Call Search
     

New to Ham Radio?
My Profile

Community
Articles
Forums
News
Reviews
Friends Remembered
Strays
Survey Question

Operating
Contesting
DX Cluster Spots
Propagation

Resources
Calendar
Classifieds
Ham Exams
Ham Links
List Archives
News Articles
Product Reviews
QSL Managers

Site Info
eHam Help (FAQ)
Support the site
The eHam Team
Advertising Info
Vision Statement
About eHam.net

donate to eham
   Home   Help Search  
Pages: [1] 2 3 4 5 6 7 Next   Go Down
  Print  
Author Topic: I'M SORRY, BUT I HAVE TO VENT!  (Read 36680 times)
N1RND
Member

Posts: 12




Ignore
« on: April 02, 2015, 04:25:07 PM »

Whats wrong with some people today?  I came home from work and turned on the rig and people are out of control.  I started on 20 meters and heard all kinds of foolish malicious behavior, not one but a few different freqs.
I went down to 40 and heard more of the same!  I also noticed that people on the road today were worse than usual.  My wife told me people that people at work have been ruder than usual.

I can deal with )#@%^&)%^# people in ordinary life but when it transcends into what is suppose (at least was)  a "gentlemans" hobby it aggravates me.

I dont know what else to say.  I love the hobby and won't give it up but today was a bad experience.  I have a demanding job and its nice to come home turn the rig on, work some dx, rag chew with a stateside and unwind.

The more I meet people, the more I love my dog.
Logged
N4UM
Member

Posts: 591




Ignore
« Reply #1 on: April 02, 2015, 04:47:36 PM »

A "gentleman" is defined by some as "a man who never offends anyone unless he intends to."   Perhaps what you are hearing is due to an increase in the number of gentlemen who are deliberately, rather than inadvertently or accidentally attempting to offend... perhaps as a way of attracting attention or compensating for certain self-perceived inequities in their penis size. 

I've never thought of ham radio as a "gentleman's" hobby any more than golf, stamp collecting, coon hunting, tennis or polo. 

Dogs are good.  Next time you feel this way about radio... turn the rig off, settle down with a nice glass of scotch and give your dogs ears a good scratch.  You'll both feel better!  Grin
Logged
K9MHZ
Member

Posts: 1452




Ignore
« Reply #2 on: April 03, 2015, 04:06:17 AM »

I don't know if there's some Dr. Phil in this or not, but I'll take a stab.

Years ago, most people built something, and some even built everything in their stations.  Getting on the air was a thrill, and you befriended people with whom you had similar interests and experiences.  It was almost a must, as you needed the mutual support just to keep things running.  Today, rigs are so advanced and comparatively cheap, the only steps are to take and pass a very simple exam, go to HRO with some plastic, and come home with a new piece of reliable gear that's phenomenally designed and manufactured.  Things come very easy and cheap today, and it's everywhere.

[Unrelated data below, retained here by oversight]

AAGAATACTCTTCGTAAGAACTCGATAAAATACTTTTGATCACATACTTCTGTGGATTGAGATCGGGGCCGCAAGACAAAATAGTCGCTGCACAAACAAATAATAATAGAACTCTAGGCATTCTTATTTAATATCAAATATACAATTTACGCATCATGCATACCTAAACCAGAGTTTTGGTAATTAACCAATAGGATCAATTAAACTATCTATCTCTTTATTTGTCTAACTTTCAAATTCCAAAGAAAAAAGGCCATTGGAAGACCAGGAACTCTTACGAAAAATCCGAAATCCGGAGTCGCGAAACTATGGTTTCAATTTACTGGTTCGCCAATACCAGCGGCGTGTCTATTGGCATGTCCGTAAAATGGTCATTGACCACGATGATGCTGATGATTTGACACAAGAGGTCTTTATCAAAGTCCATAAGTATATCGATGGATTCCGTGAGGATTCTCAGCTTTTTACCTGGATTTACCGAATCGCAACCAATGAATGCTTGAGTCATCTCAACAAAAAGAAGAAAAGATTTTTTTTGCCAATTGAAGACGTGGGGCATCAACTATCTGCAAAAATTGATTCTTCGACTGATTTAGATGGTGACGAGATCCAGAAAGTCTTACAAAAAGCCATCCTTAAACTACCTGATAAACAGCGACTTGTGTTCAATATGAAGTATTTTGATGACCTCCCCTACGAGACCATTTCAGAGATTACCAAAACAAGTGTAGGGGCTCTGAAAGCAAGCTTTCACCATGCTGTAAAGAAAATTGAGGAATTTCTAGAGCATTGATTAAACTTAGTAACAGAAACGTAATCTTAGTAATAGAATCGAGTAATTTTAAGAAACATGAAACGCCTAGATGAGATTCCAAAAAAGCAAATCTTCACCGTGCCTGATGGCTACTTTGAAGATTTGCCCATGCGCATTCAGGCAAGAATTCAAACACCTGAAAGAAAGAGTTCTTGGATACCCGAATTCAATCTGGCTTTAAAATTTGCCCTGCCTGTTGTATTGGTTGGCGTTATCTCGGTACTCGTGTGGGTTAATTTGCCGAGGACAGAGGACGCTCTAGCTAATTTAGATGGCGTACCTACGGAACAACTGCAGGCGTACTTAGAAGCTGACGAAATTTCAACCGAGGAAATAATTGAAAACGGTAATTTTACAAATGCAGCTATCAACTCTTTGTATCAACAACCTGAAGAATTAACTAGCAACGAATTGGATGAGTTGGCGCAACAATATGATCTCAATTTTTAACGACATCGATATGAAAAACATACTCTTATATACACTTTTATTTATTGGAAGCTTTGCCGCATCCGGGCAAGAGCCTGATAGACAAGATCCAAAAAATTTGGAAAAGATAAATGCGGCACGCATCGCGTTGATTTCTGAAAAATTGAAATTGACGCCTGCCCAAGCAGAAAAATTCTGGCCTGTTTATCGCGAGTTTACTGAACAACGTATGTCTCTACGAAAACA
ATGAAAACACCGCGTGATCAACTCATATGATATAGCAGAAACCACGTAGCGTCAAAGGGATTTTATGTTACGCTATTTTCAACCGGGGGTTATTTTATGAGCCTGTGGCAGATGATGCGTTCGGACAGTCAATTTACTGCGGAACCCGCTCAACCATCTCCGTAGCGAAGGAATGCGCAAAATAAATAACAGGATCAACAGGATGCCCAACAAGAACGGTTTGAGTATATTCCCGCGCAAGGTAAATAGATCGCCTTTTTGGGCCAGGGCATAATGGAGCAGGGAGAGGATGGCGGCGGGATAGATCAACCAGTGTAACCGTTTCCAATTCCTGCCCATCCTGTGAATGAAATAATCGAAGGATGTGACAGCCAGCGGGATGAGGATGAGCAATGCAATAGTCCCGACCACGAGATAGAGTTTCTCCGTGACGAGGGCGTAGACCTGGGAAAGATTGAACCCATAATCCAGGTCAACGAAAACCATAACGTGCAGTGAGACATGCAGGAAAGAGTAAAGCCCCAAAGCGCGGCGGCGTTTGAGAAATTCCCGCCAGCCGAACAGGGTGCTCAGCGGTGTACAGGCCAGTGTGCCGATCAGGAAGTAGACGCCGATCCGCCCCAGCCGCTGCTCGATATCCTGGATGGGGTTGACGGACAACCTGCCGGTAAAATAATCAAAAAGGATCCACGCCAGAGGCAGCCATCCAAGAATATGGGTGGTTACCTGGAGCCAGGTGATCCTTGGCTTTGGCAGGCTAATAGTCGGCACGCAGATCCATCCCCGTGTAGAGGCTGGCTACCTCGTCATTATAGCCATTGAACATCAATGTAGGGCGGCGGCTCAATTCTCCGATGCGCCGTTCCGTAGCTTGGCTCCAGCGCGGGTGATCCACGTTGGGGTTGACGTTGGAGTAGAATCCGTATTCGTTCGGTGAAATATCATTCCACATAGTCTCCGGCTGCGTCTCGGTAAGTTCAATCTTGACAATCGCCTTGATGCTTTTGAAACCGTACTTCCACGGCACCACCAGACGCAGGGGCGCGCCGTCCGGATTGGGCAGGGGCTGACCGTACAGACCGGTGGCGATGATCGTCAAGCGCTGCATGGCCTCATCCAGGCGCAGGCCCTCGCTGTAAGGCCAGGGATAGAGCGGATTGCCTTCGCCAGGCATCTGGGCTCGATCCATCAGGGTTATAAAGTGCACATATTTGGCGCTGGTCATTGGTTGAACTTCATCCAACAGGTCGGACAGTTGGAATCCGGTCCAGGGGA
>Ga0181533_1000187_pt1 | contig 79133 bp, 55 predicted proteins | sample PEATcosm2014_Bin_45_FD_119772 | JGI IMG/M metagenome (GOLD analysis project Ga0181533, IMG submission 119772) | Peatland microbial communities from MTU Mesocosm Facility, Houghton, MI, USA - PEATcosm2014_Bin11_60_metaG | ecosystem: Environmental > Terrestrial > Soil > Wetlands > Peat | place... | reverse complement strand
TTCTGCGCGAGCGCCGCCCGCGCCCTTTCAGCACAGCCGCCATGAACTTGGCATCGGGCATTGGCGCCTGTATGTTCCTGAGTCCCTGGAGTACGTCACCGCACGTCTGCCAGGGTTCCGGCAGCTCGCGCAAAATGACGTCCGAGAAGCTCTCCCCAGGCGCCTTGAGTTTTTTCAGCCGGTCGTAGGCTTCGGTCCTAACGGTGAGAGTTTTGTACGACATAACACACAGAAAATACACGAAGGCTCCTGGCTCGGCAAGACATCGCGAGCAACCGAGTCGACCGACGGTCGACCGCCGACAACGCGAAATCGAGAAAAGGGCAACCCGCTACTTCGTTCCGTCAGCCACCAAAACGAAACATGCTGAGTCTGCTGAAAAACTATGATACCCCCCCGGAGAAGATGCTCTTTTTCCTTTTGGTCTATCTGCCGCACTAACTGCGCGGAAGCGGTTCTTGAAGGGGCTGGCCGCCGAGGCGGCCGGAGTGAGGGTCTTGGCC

Logged
N1RND
Member

Posts: 12




Ignore
« Reply #3 on: April 03, 2015, 06:50:58 AM »

.  
Dogs are good.  Next time you feel this way about radio... turn the rig off, settle down with a nice glass of scotch and give your dogs ears a good scratch.  You'll both feel better!  Grin
[/quote]
That's basically what I did, except it was beer while watching the Bruins game.  At least you expect fighting in hockey
K9MHZ, I know exactly what you're saying.  since it has become easier to be a ham alot of operators don't take it serious enough.
I know a guy that is an 11 meter op.He's been into it for a long time and knows a lot about radio.  One day I asked him, "with all your knowledge how come you never got into Ham Radio"?
His reply was, "Ham radio is no fun because your not allowed to swear and talk about crazy stuff".
I had to give him some credit for not getting licensed.
« Last Edit: April 03, 2015, 06:53:29 AM by N1RND » Logged
W8JX
Member

Posts: 12094




Ignore
« Reply #4 on: April 03, 2015, 07:30:16 AM »

Whats wrong with some people today?  I came home from work and turned on the rig and people are out of control.  I started on 20 meters and heard all kinds of foolish malicious behavior, not one but a few different freqs.
I went down to 40 and heard more of the same!  I also noticed that people on the road today were worse than usual.  My wife told me people that people at work have been ruder than usual.

I can deal with )#@%^&)%^# people in ordinary life but when it transcends into what is suppose (at least was)  a "gentlemans" hobby it aggravates me.

I dont know what else to say.  I love the hobby and won't give it up but today was a bad experience.  I have a demanding job and its nice to come home turn the rig on, work some dx, rag chew with a stateside and unwind.

The more I meet people, the more I love my dog.

Ever since they made it very easy to get a ticket there was been a degradation of the hobby. Many ex CBers are now hams but brought the mindset with it. It is not the same as it was 46 years ago when I started and I fear the future holds even more degradation. I would say that 40 is maybe the least effected band and 20 the worst.
Logged

--------------------------------------
Ham since 1969....  Old School 20wpm REAL Extra Class..
SOFAR
Member

Posts: 986




Ignore
« Reply #5 on: April 03, 2015, 07:46:30 AM »

.  
Dogs are good.  Next time you feel this way about radio... turn the rig off, settle down with a nice glass of scotch and give your dogs ears a good scratch.  You'll both feel better!  Grin
That's basically what I did, except it was beer while watching the Bruins game.  At least you expect fighting in hockey
K9MHZ, I know exactly what you're saying.  since it has become easier to be a ham alot of operators don't take it serious enough.
I know a guy that is an 11 meter op.He's been into it for a long time and knows a lot about radio.  One day I asked him, "with all your knowledge how come you never got into Ham Radio"?
His reply was, "Ham radio is no fun because your not allowed to swear and talk about crazy stuff".
I had to give him some credit for not getting licensed.

[/quote]